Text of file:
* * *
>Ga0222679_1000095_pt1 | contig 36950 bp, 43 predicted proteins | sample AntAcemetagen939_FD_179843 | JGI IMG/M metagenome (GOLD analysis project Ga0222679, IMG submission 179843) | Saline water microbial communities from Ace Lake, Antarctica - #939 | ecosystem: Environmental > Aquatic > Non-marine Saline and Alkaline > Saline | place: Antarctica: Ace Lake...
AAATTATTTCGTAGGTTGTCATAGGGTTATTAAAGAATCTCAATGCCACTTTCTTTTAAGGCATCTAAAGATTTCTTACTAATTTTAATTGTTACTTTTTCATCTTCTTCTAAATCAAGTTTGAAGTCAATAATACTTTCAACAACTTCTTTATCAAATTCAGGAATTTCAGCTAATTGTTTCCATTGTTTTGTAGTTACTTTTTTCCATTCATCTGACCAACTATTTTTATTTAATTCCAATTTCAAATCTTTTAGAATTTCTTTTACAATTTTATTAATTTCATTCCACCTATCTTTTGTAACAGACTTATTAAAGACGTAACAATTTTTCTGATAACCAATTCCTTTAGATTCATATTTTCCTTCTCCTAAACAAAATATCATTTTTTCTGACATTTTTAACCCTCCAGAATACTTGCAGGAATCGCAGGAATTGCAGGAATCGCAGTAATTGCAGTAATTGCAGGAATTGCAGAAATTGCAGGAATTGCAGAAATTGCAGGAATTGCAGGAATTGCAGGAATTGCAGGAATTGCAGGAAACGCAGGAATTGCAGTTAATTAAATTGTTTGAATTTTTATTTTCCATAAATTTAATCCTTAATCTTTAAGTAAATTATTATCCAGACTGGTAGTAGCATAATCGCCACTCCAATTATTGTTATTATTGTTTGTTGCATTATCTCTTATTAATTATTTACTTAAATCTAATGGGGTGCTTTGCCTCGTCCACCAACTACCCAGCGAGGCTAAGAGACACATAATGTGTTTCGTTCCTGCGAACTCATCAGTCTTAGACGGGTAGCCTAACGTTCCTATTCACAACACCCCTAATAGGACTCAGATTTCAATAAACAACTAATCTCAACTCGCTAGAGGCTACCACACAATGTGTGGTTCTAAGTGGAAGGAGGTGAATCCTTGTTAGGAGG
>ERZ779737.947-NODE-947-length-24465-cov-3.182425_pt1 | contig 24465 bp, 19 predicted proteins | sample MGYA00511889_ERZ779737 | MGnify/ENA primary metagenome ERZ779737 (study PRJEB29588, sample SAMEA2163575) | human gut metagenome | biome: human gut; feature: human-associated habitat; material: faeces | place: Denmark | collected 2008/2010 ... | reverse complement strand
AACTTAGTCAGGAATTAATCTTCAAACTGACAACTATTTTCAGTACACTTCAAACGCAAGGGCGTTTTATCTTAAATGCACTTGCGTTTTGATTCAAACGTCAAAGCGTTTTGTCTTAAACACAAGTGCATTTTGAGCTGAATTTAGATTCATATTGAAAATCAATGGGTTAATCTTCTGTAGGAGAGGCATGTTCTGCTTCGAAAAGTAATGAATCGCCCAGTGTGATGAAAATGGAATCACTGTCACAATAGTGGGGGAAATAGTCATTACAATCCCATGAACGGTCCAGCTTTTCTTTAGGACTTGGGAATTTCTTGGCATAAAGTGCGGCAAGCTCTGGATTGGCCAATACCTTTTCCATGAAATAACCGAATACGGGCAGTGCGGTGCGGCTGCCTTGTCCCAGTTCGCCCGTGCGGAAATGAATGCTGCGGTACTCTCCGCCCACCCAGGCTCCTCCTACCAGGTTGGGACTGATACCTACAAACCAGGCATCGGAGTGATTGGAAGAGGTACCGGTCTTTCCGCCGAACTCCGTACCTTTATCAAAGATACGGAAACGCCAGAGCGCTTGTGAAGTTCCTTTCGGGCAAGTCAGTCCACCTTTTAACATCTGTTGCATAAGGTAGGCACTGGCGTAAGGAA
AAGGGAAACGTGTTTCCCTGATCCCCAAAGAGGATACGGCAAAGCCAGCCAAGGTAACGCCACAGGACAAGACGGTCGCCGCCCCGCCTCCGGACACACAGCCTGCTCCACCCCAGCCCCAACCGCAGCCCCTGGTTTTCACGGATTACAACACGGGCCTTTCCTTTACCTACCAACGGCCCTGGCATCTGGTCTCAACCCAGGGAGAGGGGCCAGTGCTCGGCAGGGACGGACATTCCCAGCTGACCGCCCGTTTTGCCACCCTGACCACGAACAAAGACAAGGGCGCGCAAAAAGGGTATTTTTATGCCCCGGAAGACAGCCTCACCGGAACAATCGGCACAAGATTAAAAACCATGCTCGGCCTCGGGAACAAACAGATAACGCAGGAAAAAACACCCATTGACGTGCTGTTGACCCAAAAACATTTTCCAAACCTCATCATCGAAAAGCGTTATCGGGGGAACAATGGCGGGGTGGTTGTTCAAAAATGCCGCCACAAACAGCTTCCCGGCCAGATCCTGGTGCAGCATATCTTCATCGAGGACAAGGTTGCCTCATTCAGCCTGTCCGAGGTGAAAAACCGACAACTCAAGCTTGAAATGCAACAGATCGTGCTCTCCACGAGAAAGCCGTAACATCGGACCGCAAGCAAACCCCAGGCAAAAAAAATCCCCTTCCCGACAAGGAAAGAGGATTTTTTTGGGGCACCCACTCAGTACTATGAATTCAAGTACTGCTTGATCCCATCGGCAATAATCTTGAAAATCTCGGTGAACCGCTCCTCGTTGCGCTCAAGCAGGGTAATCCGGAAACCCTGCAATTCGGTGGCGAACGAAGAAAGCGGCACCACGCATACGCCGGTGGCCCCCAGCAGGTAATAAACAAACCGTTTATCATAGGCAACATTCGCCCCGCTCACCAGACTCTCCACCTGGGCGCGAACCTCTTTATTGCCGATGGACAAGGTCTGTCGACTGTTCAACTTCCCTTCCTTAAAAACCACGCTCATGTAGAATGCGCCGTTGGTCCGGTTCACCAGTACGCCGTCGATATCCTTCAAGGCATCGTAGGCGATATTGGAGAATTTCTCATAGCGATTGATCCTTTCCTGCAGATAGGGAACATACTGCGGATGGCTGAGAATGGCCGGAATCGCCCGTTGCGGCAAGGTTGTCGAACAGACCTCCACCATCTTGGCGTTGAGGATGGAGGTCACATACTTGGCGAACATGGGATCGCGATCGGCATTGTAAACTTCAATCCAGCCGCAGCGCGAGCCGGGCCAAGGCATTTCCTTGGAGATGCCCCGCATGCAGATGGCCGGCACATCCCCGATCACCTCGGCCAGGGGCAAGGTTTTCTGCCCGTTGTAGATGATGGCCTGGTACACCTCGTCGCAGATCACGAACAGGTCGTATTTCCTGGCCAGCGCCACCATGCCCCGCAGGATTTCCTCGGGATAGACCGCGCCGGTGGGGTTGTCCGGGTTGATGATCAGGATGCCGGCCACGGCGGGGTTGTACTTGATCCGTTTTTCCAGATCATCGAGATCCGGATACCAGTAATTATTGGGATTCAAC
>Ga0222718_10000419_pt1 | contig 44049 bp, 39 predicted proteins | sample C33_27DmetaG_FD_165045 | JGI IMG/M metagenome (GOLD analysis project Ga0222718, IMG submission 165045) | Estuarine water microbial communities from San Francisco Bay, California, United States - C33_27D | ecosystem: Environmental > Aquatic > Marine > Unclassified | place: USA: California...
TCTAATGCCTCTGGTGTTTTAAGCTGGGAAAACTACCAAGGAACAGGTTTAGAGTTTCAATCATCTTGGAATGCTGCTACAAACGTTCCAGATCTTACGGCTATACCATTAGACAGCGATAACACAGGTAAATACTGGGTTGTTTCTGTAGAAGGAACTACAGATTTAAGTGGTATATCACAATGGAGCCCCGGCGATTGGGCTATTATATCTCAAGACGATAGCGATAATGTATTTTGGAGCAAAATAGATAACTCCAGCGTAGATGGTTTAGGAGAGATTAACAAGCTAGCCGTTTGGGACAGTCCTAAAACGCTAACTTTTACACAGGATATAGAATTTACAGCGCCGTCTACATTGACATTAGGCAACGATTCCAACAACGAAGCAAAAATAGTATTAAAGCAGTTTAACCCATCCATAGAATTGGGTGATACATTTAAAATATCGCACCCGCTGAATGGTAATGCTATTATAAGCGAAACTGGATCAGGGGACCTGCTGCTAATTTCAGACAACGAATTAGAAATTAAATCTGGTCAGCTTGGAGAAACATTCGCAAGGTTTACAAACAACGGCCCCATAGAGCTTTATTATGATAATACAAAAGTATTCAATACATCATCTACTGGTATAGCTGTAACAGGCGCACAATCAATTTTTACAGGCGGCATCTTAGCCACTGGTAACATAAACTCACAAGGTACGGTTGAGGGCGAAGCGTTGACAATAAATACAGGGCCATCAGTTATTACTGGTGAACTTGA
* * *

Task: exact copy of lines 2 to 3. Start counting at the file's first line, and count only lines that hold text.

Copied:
AAATTATTTCGTAGGTTGTCATAGGGTTATTAAAGAATCTCAATGCCACTTTCTTTTAAGGCATCTAAAGATTTCTTACTAATTTTAATTGTTACTTTTTCATCTTCTTCTAAATCAAGTTTGAAGTCAATAATACTTTCAACAACTTCTTTATCAAATTCAGGAATTTCAGCTAATTGTTTCCATTGTTTTGTAGTTACTTTTTTCCATTCATCTGACCAACTATTTTTATTTAATTCCAATTTCAAATCTTTTAGAATTTCTTTTACAATTTTATTAATTTCATTCCACCTATCTTTTGTAACAGACTTATTAAAGACGTAACAATTTTTCTGATAACCAATTCCTTTAGATTCATATTTTCCTTCTCCTAAACAAAATATCATTTTTTCTGACATTTTTAACCCTCCAGAATACTTGCAGGAATCGCAGGAATTGCAGGAATCGCAGTAATTGCAGTAATTGCAGGAATTGCAGAAATTGCAGGAATTGCAGAAATTGCAGGAATTGCAGGAATTGCAGGAATTGCAGGAATTGCAGGAAACGCAGGAATTGCAGTTAATTAAATTGTTTGAATTTTTATTTTCCATAAATTTAATCCTTAATCTTTAAGTAAATTATTATCCAGACTGGTAGTAGCATAATCGCCACTCCAATTATTGTTATTATTGTTTGTTGCATTATCTCTTATTAATTATTTACTTAAATCTAATGGGGTGCTTTGCCTCGTCCACCAACTACCCAGCGAGGCTAAGAGACACATAATGTGTTTCGTTCCTGCGAACTCATCAGTCTTAGACGGGTAGCCTAACGTTCCTATTCACAACACCCCTAATAGGACTCAGATTTCAATAAACAACTAATCTCAACTCGCTAGAGGCTACCACACAATGTGTGGTTCTAAGTGGAAGGAGGTGAATCCTTGTTAGGAGG
>ERZ779737.947-NODE-947-length-24465-cov-3.182425_pt1 | contig 24465 bp, 19 predicted proteins | sample MGYA00511889_ERZ779737 | MGnify/ENA primary metagenome ERZ779737 (study PRJEB29588, sample SAMEA2163575) | human gut metagenome | biome: human gut; feature: human-associated habitat; material: faeces | place: Denmark | collected 2008/2010 ... | reverse complement strand